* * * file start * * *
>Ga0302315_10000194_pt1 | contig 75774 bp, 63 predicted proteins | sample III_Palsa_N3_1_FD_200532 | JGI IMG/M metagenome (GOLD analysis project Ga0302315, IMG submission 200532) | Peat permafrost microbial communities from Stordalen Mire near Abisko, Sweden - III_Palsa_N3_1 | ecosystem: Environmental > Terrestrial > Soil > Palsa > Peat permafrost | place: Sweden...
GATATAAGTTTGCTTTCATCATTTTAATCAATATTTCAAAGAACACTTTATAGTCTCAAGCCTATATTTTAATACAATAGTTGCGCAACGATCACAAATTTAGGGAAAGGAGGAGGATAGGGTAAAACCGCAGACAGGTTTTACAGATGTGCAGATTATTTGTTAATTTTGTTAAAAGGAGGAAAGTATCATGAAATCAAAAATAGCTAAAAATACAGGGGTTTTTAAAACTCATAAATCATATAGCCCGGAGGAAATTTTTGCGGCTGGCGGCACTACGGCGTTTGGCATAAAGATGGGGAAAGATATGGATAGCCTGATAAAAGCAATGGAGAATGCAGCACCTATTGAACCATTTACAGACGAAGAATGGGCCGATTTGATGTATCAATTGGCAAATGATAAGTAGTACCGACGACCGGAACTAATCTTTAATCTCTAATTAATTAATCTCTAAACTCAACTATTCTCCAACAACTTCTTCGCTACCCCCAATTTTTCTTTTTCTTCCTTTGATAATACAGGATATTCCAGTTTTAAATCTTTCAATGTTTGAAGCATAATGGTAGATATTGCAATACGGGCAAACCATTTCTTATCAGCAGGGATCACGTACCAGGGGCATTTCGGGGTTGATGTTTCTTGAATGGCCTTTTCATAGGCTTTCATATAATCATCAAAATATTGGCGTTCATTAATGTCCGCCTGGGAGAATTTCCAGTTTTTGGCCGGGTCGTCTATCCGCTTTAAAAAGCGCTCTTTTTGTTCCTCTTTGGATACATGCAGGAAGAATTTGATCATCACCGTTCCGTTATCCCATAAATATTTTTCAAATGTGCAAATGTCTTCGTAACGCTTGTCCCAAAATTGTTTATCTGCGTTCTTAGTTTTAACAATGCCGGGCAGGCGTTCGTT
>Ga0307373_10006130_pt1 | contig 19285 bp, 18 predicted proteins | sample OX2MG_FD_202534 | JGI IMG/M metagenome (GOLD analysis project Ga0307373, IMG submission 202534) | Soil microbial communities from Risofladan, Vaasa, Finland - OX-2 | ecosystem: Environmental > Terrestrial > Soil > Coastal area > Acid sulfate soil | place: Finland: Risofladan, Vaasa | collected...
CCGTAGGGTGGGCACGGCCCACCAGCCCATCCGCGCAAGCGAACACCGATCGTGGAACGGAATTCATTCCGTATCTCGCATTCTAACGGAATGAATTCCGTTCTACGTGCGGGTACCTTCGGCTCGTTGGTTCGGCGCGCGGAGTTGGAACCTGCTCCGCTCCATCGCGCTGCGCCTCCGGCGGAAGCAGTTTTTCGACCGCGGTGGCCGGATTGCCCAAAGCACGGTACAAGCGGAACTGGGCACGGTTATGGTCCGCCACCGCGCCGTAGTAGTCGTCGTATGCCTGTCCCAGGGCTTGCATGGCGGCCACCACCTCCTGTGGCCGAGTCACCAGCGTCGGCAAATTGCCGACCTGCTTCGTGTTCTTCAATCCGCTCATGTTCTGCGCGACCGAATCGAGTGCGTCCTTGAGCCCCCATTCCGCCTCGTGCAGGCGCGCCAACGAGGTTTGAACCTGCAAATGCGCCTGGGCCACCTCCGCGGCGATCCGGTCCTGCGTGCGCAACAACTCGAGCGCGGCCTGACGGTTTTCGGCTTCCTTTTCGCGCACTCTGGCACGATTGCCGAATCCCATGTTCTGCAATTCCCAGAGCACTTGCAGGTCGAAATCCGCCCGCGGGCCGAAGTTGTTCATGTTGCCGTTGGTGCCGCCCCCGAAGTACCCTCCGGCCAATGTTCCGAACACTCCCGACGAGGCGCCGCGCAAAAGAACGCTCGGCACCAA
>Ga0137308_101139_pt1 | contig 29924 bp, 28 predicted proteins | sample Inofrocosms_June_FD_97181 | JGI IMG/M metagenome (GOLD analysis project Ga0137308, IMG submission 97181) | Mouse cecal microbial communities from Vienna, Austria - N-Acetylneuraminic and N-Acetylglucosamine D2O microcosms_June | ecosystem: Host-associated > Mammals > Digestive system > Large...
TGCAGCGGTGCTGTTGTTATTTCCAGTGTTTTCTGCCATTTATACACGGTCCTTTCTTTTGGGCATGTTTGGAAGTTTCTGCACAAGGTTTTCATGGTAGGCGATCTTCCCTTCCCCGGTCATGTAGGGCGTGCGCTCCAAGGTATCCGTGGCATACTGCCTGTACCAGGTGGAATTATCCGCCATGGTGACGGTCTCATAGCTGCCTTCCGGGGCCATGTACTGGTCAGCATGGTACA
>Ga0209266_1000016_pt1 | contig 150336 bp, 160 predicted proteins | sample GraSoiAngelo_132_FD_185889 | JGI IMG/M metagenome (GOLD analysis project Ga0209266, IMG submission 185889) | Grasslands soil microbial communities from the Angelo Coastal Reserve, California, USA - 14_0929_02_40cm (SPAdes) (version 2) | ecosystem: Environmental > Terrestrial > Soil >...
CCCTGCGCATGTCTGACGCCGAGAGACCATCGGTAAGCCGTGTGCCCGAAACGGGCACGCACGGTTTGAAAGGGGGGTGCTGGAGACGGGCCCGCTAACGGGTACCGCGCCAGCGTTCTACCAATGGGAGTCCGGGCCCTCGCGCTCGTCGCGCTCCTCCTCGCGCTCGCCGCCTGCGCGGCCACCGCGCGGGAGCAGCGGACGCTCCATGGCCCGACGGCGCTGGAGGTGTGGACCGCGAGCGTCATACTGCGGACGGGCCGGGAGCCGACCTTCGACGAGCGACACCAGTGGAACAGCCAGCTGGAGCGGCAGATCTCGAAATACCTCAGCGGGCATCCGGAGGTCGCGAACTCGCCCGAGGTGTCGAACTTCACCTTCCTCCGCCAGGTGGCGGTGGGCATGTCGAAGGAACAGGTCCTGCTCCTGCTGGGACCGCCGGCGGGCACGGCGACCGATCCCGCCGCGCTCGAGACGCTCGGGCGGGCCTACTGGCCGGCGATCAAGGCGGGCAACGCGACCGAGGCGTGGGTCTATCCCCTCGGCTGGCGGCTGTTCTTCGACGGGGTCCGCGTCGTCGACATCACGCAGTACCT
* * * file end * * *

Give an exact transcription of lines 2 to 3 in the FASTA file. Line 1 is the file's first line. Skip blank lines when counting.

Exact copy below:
GATATAAGTTTGCTTTCATCATTTTAATCAATATTTCAAAGAACACTTTATAGTCTCAAGCCTATATTTTAATACAATAGTTGCGCAACGATCACAAATTTAGGGAAAGGAGGAGGATAGGGTAAAACCGCAGACAGGTTTTACAGATGTGCAGATTATTTGTTAATTTTGTTAAAAGGAGGAAAGTATCATGAAATCAAAAATAGCTAAAAATACAGGGGTTTTTAAAACTCATAAATCATATAGCCCGGAGGAAATTTTTGCGGCTGGCGGCACTACGGCGTTTGGCATAAAGATGGGGAAAGATATGGATAGCCTGATAAAAGCAATGGAGAATGCAGCACCTATTGAACCATTTACAGACGAAGAATGGGCCGATTTGATGTATCAATTGGCAAATGATAAGTAGTACCGACGACCGGAACTAATCTTTAATCTCTAATTAATTAATCTCTAAACTCAACTATTCTCCAACAACTTCTTCGCTACCCCCAATTTTTCTTTTTCTTCCTTTGATAATACAGGATATTCCAGTTTTAAATCTTTCAATGTTTGAAGCATAATGGTAGATATTGCAATACGGGCAAACCATTTCTTATCAGCAGGGATCACGTACCAGGGGCATTTCGGGGTTGATGTTTCTTGAATGGCCTTTTCATAGGCTTTCATATAATCATCAAAATATTGGCGTTCATTAATGTCCGCCTGGGAGAATTTCCAGTTTTTGGCCGGGTCGTCTATCCGCTTTAAAAAGCGCTCTTTTTGTTCCTCTTTGGATACATGCAGGAAGAATTTGATCATCACCGTTCCGTTATCCCATAAATATTTTTCAAATGTGCAAATGTCTTCGTAACGCTTGTCCCAAAATTGTTTATCTGCGTTCTTAGTTTTAACAATGCCGGGCAGGCGTTCGTT
>Ga0307373_10006130_pt1 | contig 19285 bp, 18 predicted proteins | sample OX2MG_FD_202534 | JGI IMG/M metagenome (GOLD analysis project Ga0307373, IMG submission 202534) | Soil microbial communities from Risofladan, Vaasa, Finland - OX-2 | ecosystem: Environmental > Terrestrial > Soil > Coastal area > Acid sulfate soil | place: Finland: Risofladan, Vaasa | collected...